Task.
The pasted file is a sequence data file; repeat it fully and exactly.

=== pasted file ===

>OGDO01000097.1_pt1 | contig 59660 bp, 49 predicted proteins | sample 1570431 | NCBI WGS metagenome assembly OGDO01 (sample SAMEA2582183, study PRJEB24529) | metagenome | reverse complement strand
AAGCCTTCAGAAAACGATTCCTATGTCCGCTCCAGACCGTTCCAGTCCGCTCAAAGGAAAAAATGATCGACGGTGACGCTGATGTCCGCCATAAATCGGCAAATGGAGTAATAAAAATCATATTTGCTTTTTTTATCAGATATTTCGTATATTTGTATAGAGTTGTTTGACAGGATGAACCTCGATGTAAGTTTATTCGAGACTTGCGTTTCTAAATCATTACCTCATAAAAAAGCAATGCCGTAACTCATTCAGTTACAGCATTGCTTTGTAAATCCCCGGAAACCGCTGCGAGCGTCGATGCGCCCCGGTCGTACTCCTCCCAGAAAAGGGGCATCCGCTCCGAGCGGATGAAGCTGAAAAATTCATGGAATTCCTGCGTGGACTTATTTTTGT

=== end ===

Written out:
>OGDO01000097.1_pt1 | contig 59660 bp, 49 predicted proteins | sample 1570431 | NCBI WGS metagenome assembly OGDO01 (sample SAMEA2582183, study PRJEB24529) | metagenome | reverse complement strand
AAGCCTTCAGAAAACGATTCCTATGTCCGCTCCAGACCGTTCCAGTCCGCTCAAAGGAAAAAATGATCGACGGTGACGCTGATGTCCGCCATAAATCGGCAAATGGAGTAATAAAAATCATATTTGCTTTTTTTATCAGATATTTCGTATATTTGTATAGAGTTGTTTGACAGGATGAACCTCGATGTAAGTTTATTCGAGACTTGCGTTTCTAAATCATTACCTCATAAAAAAGCAATGCCGTAACTCATTCAGTTACAGCATTGCTTTGTAAATCCCCGGAAACCGCTGCGAGCGTCGATGCGCCCCGGTCGTACTCCTCCCAGAAAAGGGGCATCCGCTCCGAGCGGATGAAGCTGAAAAATTCATGGAATTCCTGCGTGGACTTATTTTTGT